quantitatively evaluating the activity of the volcano based on at least one of the propagation distances of the second radiation estimated by said estimating of the propagation distance and a detection distribution representing a distribution of the second radiation detected from the plurality of different locations.
25. A stratum structure evaluating method comprising:
arranging a radiation detector and an opposing radiation source radiating a first radiation of hard X-rays or γ-rays such that a stratum structure is interposed between the radiation detector and the radiation source;
detecting a second radiation transmitted from the radiation source, the second radiation being a portion of the first radiation which is transmitted from the radiation source through the stratum structure; and
evaluating a strength of the second radiation detected by said detecting of the second radiation and a strength of the first radiation so as to determine a presence of a fault or an active fault within the stratum structure.
26. The stratum structure evaluating method as claimed in claim 25, further comprising detecting a third radiation from the radiation source, the third radiation being a portion of the first radiation which has not been transmitted through the fault or the active fault within the stratum structure, wherein:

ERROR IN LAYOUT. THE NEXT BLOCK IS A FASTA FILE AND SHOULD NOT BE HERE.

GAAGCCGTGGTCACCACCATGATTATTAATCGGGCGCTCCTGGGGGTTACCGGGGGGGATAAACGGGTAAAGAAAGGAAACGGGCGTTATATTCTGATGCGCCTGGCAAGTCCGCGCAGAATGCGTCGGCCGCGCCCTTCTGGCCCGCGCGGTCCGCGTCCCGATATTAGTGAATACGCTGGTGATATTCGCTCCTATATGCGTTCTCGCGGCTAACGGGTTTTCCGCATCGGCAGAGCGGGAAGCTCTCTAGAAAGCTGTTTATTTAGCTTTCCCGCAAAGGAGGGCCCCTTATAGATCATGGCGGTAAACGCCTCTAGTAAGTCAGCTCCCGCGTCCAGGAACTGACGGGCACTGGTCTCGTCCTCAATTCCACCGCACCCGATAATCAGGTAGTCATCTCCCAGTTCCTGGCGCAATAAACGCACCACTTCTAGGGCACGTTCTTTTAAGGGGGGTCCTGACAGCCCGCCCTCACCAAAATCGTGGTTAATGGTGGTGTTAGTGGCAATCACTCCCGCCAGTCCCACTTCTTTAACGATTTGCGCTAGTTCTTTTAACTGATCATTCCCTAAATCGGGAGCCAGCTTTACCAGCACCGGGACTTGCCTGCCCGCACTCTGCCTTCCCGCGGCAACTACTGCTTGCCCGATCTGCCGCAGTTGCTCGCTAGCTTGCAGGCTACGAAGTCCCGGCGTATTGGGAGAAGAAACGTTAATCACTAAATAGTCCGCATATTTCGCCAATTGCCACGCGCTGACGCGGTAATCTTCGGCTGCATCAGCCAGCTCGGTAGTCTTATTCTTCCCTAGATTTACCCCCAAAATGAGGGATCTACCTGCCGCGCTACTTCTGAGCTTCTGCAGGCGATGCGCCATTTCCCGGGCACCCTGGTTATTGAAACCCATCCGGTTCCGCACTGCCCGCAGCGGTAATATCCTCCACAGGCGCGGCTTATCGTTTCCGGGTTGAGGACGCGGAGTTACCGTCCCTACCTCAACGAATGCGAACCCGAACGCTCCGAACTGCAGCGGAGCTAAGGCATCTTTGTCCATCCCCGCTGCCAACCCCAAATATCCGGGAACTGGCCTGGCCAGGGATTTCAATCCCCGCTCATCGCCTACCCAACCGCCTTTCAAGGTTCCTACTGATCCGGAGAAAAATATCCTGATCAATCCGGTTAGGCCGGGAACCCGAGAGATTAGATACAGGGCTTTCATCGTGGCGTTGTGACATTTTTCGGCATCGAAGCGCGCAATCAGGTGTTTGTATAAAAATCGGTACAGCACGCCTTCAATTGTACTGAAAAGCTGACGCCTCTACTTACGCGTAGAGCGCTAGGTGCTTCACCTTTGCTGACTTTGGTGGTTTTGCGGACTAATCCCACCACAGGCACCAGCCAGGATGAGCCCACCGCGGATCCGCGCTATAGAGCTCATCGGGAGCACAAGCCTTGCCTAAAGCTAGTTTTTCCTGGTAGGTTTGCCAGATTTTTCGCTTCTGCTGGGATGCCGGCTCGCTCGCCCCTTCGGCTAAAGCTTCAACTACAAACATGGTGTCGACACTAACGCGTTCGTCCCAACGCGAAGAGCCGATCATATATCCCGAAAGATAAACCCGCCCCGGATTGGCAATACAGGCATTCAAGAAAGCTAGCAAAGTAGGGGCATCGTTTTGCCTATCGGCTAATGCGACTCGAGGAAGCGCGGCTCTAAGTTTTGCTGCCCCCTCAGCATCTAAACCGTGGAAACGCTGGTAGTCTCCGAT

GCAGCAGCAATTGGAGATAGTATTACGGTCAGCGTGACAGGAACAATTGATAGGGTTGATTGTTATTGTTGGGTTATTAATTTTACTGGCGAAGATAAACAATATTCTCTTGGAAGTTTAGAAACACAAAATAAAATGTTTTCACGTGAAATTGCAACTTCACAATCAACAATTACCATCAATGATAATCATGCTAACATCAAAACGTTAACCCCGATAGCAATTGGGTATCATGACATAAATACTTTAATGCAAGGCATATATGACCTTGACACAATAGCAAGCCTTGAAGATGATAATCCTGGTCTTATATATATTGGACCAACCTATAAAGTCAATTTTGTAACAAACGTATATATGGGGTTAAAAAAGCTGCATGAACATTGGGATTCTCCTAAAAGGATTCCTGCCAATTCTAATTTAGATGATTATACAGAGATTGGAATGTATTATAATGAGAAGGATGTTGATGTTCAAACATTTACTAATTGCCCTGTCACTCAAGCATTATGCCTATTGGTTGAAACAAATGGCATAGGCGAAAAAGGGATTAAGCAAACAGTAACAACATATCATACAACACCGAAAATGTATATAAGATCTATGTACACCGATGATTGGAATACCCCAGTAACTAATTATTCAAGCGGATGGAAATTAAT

said detecting of the second radiation includes detecting the second radiation from a plurality of different locations; and
said evaluating of the strength includes:
estimating a propagation distance of the second radiation in the fault or the active fault within the stratum structure for at least one of the plurality of different locations from which the second radiation is detected by said detecting of the second radiation, based on a strength relative to a propagation distance of the first radiation and the strength of the second radiation; and
quantitatively evaluating the fault or the active fault based on at least one of the propagation distances of the second radiation estimated by said estimating of the propagation distance and a detection distribution representing a distribution of the second radiation detected from the plurality of different locations.